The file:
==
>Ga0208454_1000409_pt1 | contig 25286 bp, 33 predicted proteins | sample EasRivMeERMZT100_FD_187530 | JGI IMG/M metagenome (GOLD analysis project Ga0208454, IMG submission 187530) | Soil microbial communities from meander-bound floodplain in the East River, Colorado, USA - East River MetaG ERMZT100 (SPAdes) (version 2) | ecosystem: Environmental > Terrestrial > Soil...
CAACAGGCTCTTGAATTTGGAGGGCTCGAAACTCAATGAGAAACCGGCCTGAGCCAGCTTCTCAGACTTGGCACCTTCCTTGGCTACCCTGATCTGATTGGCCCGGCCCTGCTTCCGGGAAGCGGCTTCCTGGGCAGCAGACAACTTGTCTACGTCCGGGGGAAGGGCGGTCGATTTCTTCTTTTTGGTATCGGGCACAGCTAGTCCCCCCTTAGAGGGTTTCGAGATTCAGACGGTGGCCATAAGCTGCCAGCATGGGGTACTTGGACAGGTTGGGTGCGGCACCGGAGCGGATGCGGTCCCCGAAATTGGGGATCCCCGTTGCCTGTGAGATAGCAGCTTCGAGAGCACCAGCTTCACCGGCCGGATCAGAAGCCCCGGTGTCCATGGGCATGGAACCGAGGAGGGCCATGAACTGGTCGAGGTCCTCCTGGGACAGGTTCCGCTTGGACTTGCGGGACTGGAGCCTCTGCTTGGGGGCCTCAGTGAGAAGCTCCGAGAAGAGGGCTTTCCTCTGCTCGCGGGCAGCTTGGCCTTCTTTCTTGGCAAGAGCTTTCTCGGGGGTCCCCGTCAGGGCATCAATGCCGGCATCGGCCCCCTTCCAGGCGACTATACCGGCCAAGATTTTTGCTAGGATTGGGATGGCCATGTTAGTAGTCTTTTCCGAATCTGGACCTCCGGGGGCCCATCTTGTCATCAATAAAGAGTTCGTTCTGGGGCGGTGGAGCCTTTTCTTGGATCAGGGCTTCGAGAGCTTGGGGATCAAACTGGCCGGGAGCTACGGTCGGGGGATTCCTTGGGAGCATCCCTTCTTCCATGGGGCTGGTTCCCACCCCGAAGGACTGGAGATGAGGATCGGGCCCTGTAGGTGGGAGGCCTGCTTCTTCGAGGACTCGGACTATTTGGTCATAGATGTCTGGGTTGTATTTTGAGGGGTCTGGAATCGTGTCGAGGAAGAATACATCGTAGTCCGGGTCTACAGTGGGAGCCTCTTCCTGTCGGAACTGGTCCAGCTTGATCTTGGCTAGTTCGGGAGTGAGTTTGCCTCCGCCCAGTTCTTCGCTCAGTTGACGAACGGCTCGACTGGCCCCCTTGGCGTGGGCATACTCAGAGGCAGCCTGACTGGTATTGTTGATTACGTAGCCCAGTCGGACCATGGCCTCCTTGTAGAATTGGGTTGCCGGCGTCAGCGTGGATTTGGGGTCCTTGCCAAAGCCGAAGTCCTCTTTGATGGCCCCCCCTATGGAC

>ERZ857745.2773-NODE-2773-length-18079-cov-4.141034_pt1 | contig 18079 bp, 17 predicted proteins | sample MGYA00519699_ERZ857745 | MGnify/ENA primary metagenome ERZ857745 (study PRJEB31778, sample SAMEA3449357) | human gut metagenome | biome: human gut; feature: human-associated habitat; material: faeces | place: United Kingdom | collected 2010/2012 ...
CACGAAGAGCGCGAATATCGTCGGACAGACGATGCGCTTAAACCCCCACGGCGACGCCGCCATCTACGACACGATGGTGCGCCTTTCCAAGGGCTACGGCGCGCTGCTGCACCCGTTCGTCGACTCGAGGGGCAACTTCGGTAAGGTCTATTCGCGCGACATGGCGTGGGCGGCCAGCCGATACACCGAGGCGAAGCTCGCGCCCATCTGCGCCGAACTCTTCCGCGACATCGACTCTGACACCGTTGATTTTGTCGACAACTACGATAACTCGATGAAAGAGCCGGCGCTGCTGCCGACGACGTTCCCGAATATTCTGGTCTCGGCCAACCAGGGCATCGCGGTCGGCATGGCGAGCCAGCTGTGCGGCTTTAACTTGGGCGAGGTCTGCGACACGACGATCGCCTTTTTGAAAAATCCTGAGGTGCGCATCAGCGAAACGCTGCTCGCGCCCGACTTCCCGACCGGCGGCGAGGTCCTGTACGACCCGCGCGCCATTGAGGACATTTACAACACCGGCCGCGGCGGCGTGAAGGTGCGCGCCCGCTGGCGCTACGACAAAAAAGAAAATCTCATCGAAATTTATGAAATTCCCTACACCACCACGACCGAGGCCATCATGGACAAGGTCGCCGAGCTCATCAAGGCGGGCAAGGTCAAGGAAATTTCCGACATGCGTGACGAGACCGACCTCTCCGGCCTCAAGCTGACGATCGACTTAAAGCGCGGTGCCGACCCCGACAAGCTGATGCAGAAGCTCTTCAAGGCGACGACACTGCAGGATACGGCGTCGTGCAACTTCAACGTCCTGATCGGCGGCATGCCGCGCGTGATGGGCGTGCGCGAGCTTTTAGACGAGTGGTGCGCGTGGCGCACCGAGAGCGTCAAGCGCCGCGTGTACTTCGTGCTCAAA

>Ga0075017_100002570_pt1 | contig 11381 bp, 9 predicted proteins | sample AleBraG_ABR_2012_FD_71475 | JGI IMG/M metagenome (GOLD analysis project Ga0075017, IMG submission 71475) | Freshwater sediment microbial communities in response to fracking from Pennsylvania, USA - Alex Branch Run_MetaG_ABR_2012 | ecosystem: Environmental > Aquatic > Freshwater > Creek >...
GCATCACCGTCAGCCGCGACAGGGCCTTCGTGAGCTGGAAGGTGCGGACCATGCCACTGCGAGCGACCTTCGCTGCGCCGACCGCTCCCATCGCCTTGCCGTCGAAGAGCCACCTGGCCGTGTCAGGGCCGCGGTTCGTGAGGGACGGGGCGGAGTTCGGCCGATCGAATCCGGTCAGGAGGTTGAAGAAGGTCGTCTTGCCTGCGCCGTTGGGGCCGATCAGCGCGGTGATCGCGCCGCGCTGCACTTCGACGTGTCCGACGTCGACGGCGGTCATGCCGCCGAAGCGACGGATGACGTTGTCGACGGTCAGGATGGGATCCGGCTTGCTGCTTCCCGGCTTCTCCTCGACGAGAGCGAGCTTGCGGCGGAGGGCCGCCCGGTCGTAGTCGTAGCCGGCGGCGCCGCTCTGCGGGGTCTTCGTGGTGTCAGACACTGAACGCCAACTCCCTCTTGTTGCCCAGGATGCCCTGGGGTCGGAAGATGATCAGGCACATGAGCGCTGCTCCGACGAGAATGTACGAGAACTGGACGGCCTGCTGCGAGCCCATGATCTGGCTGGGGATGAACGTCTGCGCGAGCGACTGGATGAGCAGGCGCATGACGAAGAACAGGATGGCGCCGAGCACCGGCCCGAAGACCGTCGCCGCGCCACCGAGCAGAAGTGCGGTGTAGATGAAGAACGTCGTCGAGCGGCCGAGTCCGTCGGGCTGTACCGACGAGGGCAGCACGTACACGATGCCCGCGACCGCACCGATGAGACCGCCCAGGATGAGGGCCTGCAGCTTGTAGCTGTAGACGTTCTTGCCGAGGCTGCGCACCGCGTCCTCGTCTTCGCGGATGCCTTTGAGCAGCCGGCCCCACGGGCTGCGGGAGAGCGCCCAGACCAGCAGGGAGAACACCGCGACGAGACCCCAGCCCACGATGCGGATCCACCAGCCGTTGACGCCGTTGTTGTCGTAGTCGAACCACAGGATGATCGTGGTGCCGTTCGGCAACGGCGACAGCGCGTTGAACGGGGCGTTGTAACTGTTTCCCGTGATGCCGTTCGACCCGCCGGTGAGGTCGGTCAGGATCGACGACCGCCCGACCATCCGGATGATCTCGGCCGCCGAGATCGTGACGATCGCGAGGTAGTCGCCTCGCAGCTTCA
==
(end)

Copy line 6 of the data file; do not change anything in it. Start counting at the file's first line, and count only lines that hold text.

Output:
GCATCACCGTCAGCCGCGACAGGGCCTTCGTGAGCTGGAAGGTGCGGACCATGCCACTGCGAGCGACCTTCGCTGCGCCGACCGCTCCCATCGCCTTGCCGTCGAAGAGCCACCTGGCCGTGTCAGGGCCGCGGTTCGTGAGGGACGGGGCGGAGTTCGGCCGATCGAATCCGGTCAGGAGGTTGAAGAAGGTCGTCTTGCCTGCGCCGTTGGGGCCGATCAGCGCGGTGATCGCGCCGCGCTGCACTTCGACGTGTCCGACGTCGACGGCGGTCATGCCGCCGAAGCGACGGATGACGTTGTCGACGGTCAGGATGGGATCCGGCTTGCTGCTTCCCGGCTTCTCCTCGACGAGAGCGAGCTTGCGGCGGAGGGCCGCCCGGTCGTAGTCGTAGCCGGCGGCGCCGCTCTGCGGGGTCTTCGTGGTGTCAGACACTGAACGCCAACTCCCTCTTGTTGCCCAGGATGCCCTGGGGTCGGAAGATGATCAGGCACATGAGCGCTGCTCCGACGAGAATGTACGAGAACTGGACGGCCTGCTGCGAGCCCATGATCTGGCTGGGGATGAACGTCTGCGCGAGCGACTGGATGAGCAGGCGCATGACGAAGAACAGGATGGCGCCGAGCACCGGCCCGAAGACCGTCGCCGCGCCACCGAGCAGAAGTGCGGTGTAGATGAAGAACGTCGTCGAGCGGCCGAGTCCGTCGGGCTGTACCGACGAGGGCAGCACGTACACGATGCCCGCGACCGCACCGATGAGACCGCCCAGGATGAGGGCCTGCAGCTTGTAGCTGTAGACGTTCTTGCCGAGGCTGCGCACCGCGTCCTCGTCTTCGCGGATGCCTTTGAGCAGCCGGCCCCACGGGCTGCGGGAGAGCGCCCAGACCAGCAGGGAGAACACCGCGACGAGACCCCAGCCCACGATGCGGATCCACCAGCCGTTGACGCCGTTGTTGTCGTAGTCGAACCACAGGATGATCGTGGTGCCGTTCGGCAACGGCGACAGCGCGTTGAACGGGGCGTTGTAACTGTTTCCCGTGATGCCGTTCGACCCGCCGGTGAGGTCGGTCAGGATCGACGACCGCCCGACCATCCGGATGATCTCGGCCGCCGAGATCGTGACGATCGCGAGGTAGTCGCCTCGCAGCTTCA